“What keeps you from getting a good night’s sleep?”
When I was a kid I slept like a rock. It didn’t matter the circumstances, what noise was or wasn’t in the house, I never had to count wayward sheep in order to nod off or to stay asleep all night. No wonder I was always bright eyed and bushy tailed every day. Of course I also got to sleep at a quality time for me (imposed by my maternal figure) so my body got used to the circadian rhythms. They got me through.
But then I got older. Teenage years were not the best. The solid sleep that I had gotten as a youngster had become an anchor because I began sleeping too soundly, not waking up when the alarm went off. Banging on my room door became the norm (since I had gotten a chain lock, for privacy’s sake), and the yelling of my mother in the morning began to assimilate itself into my dreams.
As I got to young adulthood, though, something shifted, something fundamental changed, and at first I had no idea what it could possibly be. Eventually I realized it was my bedtime. I had started watching 10 o’clock television shows on my black and white television, so I didn’t get to bed until at least 11 on most nights, and oft times later on others (I blame Mario and Luigi). These changes threw off my REM sleep, and the cycle got all jumbled up.
It started to take music to knock me out, so much so that I couldn’t lay there with no noise and drop. I would go whole nights testing that theory, in absolute silence, staring up at my ceiling and hoping I would pass out. I never did. But putting on my headphones and letting Mariah or Janet soothe my jangled nerves always did the trick. I often woke up with a crick in my neck from the way I had to lay there so my headphones wouldn’t slip off, but it was well worth it.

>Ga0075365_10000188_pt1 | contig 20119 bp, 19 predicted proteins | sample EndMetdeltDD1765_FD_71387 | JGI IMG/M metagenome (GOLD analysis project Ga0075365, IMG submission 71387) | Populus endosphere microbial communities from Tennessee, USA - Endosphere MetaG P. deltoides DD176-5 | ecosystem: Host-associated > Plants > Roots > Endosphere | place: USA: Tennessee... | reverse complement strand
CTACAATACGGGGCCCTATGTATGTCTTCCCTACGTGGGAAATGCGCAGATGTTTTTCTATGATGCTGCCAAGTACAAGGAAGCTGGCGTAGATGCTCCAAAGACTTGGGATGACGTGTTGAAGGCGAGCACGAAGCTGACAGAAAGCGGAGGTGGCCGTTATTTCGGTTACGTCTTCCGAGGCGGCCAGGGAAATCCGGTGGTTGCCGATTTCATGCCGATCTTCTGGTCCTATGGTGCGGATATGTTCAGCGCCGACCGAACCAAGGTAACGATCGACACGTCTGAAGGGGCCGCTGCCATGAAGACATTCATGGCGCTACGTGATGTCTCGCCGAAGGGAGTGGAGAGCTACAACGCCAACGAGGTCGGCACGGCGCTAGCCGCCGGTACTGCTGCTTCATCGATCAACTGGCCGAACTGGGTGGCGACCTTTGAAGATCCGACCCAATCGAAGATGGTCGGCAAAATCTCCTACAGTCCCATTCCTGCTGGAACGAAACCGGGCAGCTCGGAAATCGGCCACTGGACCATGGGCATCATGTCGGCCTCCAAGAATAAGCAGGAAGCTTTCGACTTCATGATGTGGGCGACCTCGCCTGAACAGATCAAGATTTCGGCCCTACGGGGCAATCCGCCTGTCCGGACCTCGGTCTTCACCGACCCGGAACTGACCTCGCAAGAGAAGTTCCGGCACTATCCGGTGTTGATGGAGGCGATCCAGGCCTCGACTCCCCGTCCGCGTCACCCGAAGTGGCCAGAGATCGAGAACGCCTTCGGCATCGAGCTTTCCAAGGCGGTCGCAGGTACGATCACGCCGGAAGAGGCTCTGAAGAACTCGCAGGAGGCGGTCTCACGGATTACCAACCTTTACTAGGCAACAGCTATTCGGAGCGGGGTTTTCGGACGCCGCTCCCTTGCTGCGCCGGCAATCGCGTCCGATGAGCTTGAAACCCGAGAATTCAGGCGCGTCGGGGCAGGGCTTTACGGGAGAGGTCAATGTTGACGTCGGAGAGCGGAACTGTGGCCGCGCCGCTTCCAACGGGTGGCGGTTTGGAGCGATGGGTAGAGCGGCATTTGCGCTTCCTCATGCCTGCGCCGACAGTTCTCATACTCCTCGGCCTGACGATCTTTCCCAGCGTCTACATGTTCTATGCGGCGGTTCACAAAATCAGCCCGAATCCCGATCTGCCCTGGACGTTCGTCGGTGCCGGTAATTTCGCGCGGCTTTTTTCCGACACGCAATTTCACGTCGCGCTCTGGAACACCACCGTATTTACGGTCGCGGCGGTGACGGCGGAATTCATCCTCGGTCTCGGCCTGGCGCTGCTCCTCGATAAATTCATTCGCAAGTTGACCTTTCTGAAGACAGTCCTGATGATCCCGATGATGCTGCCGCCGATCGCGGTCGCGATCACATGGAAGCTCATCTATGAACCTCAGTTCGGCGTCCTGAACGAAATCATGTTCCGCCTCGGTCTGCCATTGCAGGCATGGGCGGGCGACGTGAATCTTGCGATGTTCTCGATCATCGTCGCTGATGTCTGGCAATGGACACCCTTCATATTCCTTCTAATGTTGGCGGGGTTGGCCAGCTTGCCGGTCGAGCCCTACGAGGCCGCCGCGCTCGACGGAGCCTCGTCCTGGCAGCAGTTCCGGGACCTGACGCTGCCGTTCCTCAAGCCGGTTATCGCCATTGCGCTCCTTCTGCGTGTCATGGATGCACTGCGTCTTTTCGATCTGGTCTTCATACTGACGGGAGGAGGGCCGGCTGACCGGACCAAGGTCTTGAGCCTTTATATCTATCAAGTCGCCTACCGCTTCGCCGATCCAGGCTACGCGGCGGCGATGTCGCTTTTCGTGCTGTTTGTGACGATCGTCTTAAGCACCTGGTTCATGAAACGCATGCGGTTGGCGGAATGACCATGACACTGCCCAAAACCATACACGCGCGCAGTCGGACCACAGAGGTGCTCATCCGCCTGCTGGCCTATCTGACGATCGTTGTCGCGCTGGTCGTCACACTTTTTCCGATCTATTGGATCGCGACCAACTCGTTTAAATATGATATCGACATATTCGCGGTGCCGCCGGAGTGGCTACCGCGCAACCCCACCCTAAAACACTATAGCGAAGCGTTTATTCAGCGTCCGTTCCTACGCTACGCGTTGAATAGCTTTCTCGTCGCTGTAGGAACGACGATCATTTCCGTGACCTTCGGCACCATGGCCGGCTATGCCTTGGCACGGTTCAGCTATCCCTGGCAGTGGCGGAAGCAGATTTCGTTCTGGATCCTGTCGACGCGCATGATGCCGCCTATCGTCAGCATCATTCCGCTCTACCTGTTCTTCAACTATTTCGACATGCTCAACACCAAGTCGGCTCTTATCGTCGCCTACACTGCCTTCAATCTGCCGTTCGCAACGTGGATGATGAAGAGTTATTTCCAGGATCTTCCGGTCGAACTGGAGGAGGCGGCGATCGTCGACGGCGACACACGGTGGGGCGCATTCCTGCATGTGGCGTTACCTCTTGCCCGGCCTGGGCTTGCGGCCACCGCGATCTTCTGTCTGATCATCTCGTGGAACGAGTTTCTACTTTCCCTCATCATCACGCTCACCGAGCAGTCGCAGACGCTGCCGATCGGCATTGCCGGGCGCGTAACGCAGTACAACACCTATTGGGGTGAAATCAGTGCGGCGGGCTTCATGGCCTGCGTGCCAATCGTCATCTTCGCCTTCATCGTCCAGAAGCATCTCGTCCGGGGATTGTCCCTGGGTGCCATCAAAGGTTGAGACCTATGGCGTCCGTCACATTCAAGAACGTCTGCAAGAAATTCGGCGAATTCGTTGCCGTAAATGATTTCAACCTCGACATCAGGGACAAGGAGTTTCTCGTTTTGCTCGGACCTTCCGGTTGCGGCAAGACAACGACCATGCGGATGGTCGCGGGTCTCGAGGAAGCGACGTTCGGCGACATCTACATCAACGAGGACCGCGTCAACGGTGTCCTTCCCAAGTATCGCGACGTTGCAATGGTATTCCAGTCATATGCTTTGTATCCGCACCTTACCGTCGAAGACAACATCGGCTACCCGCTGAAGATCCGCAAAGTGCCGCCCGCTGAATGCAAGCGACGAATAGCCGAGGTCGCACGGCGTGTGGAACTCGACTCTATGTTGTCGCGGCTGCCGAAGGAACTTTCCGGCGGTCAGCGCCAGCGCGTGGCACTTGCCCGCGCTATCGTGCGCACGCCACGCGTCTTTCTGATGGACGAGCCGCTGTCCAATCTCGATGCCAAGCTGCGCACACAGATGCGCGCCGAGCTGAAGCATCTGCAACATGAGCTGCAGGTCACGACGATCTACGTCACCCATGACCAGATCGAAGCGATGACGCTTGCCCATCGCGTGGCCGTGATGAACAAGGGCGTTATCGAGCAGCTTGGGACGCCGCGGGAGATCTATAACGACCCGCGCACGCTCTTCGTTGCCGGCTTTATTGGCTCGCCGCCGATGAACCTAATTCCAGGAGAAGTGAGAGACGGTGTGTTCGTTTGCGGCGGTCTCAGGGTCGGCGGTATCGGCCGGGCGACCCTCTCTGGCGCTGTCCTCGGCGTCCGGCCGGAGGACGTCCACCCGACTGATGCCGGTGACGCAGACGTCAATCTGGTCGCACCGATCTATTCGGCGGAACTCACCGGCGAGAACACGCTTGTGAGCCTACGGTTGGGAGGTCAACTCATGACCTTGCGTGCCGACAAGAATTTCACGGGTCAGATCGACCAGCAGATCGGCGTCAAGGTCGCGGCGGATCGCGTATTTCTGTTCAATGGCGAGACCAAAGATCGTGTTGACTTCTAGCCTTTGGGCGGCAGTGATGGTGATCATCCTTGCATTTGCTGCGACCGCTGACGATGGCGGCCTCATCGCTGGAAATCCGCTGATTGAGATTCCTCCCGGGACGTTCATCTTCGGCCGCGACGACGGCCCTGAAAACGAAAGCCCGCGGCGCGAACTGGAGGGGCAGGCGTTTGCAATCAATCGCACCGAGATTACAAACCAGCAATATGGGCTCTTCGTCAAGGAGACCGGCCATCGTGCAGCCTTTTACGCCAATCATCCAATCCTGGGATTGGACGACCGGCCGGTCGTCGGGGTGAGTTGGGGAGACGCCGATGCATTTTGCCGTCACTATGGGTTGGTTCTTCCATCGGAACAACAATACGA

Oh wait, there was a prompt up there. Most nights these days I sleep like a baby, even though I had to give up the music when I got married (compromise makes the world go ’round). But sometimes I still have issues, issues that counting those athletic sheep just doesn’t solve. Usually it’s because I’m anxious about something coming up the next day. A job interview, a speech, pretty much anything out of the ordinary coming the next day just makes me a straight up insomniac.
I have tried to remedy this, tried to ease my mind by saying “It’s just another day,” but my brain isn’t that easily tricked. I have tried to put on my headphones again and let the smooth sounds of Peter Cetera or Phil Collins lull me into the abyss of sleep, but all it does in those instances is exhaust the album and I’m still up, staring at the ceiling. The only thing that seems to work is not pretending anything will work. If I sit out on the chair in the living room and stare at the television eventually I will drift (especially if it’s anything to do with NCIS).
I am a firm believer in the sleep cycle, in missing your chance to get some solid REM sleep and then having to wait for it to come around again and throw off everything else. What keeps me from getting a good night’s sleep is when I throw that out of whack, when I allow my manic mind to go everywhere it should really go the next day. Sometimes I sit there staring at the ceiling and wishing I hadn’t taken my young self’s sleeping patterns for granted.
Wishing for that good night’s sleep when I need it most.